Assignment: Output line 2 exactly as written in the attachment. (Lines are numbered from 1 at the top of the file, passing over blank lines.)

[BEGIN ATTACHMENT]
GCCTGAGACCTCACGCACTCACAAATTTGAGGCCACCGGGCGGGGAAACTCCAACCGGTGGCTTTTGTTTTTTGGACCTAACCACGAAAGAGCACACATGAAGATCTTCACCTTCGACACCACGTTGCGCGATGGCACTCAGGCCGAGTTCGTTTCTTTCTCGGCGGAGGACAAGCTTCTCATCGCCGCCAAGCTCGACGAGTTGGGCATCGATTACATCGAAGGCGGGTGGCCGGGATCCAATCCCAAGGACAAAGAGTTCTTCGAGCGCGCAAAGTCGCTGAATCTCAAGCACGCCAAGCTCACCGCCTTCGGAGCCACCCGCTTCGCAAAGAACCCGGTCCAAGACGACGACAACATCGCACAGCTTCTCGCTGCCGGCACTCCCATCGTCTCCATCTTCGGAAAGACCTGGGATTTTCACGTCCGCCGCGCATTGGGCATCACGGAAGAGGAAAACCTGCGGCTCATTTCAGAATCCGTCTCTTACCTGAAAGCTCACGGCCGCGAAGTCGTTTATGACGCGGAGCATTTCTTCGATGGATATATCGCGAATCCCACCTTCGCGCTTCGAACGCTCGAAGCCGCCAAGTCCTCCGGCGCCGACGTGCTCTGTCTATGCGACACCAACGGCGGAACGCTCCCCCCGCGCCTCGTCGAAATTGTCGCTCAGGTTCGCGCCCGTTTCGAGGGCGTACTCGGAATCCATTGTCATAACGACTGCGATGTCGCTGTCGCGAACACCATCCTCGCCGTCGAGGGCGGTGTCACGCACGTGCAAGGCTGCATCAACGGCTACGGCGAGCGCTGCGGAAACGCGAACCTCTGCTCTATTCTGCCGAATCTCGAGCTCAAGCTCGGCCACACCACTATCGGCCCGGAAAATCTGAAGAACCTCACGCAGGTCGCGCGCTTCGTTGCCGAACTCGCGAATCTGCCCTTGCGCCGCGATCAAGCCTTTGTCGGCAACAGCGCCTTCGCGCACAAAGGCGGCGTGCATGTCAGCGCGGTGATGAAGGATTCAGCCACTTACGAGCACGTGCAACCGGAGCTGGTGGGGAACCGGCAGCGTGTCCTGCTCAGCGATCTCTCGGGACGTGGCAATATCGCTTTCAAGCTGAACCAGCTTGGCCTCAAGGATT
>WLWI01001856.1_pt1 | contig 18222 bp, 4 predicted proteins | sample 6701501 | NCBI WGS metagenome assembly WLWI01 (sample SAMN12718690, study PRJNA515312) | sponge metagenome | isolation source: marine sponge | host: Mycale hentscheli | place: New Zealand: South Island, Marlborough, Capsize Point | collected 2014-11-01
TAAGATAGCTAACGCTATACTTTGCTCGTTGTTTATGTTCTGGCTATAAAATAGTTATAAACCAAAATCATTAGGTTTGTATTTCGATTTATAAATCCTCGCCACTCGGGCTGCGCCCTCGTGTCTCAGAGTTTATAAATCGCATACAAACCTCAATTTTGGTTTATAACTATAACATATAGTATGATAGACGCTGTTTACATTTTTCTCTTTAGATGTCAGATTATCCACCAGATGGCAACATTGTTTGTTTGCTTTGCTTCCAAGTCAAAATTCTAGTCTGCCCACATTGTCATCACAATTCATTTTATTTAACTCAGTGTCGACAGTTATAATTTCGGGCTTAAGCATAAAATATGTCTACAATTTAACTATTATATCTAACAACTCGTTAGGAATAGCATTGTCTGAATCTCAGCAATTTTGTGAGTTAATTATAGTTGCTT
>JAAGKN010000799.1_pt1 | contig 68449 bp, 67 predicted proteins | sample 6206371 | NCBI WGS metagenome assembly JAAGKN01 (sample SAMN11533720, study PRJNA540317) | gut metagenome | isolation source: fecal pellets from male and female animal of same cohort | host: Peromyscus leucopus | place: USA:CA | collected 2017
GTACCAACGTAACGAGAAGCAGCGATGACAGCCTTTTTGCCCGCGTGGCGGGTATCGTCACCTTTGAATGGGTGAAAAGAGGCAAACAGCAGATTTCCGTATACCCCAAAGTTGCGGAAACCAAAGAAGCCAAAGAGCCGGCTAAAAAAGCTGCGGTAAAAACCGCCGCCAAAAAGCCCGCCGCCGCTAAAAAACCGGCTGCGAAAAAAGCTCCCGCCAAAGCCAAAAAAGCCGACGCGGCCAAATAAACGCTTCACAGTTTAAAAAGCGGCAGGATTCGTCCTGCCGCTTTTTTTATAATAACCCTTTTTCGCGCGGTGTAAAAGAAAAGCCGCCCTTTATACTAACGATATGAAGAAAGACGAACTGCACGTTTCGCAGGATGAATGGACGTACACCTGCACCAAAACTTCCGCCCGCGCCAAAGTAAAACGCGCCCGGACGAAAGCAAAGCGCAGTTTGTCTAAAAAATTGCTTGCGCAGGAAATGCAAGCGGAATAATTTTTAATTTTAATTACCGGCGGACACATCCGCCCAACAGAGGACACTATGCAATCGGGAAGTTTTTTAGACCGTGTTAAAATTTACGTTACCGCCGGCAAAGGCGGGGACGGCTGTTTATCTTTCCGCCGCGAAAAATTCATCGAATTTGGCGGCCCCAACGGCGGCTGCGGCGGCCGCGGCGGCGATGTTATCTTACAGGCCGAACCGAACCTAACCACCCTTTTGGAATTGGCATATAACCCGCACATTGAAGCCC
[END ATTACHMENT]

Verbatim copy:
>WLWI01001856.1_pt1 | contig 18222 bp, 4 predicted proteins | sample 6701501 | NCBI WGS metagenome assembly WLWI01 (sample SAMN12718690, study PRJNA515312) | sponge metagenome | isolation source: marine sponge | host: Mycale hentscheli | place: New Zealand: South Island, Marlborough, Capsize Point | collected 2014-11-01